TORONTO - A community newspaper's payment to enter a feel-good story about a family of Syrian refugees in an awards competition prompted PayPal to freeze the account of a national media organization as a suspicious transaction, The Canadian Press has learned.
The action by the U.S.-based Internet giant has sparked dismay, anxiety and raised questions about Canadian autonomy.
"It's quite scary about how insidious the security agenda has become," said John Hinds, CEO of News Media Canada. "The demonization and racial profiling, that's really scary, too."
The weekly Flin Flon Reminder entered the article as part of its submissions to the annual Canadian Community Newspaper Awards. The feature article from July, 2016 outlines the challenges and triumphs as the family settled in the Manitoban town of 5,100 and the community's willingness to make them feel welcome.
Flin Flon publisher, Valerie Durnin, said when she tried to pay the $242.95 for the paper's entries, PayPal flagged the payment as possibly not in compliance with its "acceptable use policy," which she said she hadn't been able to track down. In an email, PayPal promised to follow up within 72 hours of its investigation, which it never did. Instead it reversed the payment.
This week, Durnin called News Media Canada — formerly Newspaper Canada — to find out what had happened. It was then that they realized PayPal had frozen the News Media Canada account, said Nicole Bunt, who processes the awards entries.
A PayPal message indicated the account had been limited, saying, "You may be buying or selling goods or services that are regulated or prohibited by the U.S. government." In an email, PayPal requested News Media Canada supply more information about its business, along with a "complete and detailed explanation of the transaction" and the purpose of the payment "Syrian family adapts to new life."
"We would like to learn more about your business and/or some of your recent transactions."
The PayPal note also said the company wants to be sure that people using the global payment service comply with regulations, including those from the U.S. Treasury Department's Office of Foreign Assets Control, which, among other things, enforces sanctions targeting foreign countries and regimes, terrorists and international narcotics traffickers.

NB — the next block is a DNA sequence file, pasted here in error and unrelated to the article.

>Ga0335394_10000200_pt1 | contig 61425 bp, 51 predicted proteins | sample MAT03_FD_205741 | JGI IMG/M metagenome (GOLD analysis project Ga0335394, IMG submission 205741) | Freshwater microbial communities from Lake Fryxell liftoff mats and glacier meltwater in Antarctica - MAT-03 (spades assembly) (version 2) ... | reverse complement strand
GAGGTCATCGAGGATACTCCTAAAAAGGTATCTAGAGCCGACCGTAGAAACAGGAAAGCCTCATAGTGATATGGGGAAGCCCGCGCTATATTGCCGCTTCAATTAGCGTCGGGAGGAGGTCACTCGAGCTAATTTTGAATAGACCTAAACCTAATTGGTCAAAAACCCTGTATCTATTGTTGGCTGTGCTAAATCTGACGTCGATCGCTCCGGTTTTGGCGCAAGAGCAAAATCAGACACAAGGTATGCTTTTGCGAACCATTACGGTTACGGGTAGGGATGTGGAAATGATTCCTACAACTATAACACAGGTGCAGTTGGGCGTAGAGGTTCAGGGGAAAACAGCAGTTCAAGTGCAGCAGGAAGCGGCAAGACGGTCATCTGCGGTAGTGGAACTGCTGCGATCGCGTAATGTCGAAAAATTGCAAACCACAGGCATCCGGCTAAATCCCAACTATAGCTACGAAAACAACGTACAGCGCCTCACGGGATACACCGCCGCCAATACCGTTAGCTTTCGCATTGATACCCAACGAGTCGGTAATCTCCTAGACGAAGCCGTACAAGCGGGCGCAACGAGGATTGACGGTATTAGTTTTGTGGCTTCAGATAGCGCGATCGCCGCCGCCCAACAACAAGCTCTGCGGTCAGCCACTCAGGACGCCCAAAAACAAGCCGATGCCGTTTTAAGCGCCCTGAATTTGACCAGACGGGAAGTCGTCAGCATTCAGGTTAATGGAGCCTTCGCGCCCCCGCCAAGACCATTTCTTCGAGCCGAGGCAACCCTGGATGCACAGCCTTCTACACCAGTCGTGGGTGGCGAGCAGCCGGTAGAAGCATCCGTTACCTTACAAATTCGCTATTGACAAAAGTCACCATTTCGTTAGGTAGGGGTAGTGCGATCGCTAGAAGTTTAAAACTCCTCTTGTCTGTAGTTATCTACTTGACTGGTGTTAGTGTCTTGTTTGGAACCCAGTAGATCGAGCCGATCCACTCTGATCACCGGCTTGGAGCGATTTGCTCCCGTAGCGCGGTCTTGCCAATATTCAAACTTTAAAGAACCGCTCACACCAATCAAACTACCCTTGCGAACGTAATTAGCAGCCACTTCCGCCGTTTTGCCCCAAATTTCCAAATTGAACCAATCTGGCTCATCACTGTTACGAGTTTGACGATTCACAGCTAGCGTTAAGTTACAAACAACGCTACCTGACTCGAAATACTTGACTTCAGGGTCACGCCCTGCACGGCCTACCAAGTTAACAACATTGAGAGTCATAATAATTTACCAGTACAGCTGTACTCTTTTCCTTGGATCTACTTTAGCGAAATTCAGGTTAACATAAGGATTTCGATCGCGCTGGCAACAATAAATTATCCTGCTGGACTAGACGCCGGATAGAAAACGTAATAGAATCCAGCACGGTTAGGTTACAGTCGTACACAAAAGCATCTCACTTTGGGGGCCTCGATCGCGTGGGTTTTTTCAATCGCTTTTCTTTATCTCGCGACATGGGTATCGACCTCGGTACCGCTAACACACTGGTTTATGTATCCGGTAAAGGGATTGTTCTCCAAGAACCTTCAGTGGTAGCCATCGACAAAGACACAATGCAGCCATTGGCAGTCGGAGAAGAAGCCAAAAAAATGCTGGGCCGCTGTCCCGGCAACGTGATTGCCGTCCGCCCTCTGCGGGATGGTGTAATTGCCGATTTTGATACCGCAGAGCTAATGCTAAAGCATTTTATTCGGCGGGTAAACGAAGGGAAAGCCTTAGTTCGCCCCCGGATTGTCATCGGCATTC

Hinds said he was nonplussed by the "extraterritoriality" of what had happened.
"Since when did the U.S. government start regulating Canadian media?" Hinds said. "It's pretty clear that our account is a newspaper account. It's not like we're Hamas Inc."
Bunt said she had supplied PayPal with the requested information and was waiting to hear back. As of Friday, however, the organization still couldn't send or receive any money. The good news, she said, was that the bulk of payments for the more than 1,000 entries had already been processed before the halt.
"We encourage people to pay by PayPal because it's quicker for us and easier to keep track of," Bunt said. "It was a really nice article, and unfortunately it was flagged for the word 'Syrian,' we were led to believe."
The company, based in San Jose, Calif., told The Canadian Press it was looking into the issue.
Durnin said everyone is aware of computer surveillance but what had happened had brought the awareness closer to home.
"It's pretty odd and unsettling," said Durnin, who initially thought the issue might have been the new credit card. "It's such a disconnect between what the story is actually about and the reaction to it based on the words in the story.
Hinds speculated that an automatic filter had flagged the payment — "it would be worse if a human was involved" — but wondered how many other reporters or media might run into problems given the nature of the stories they do.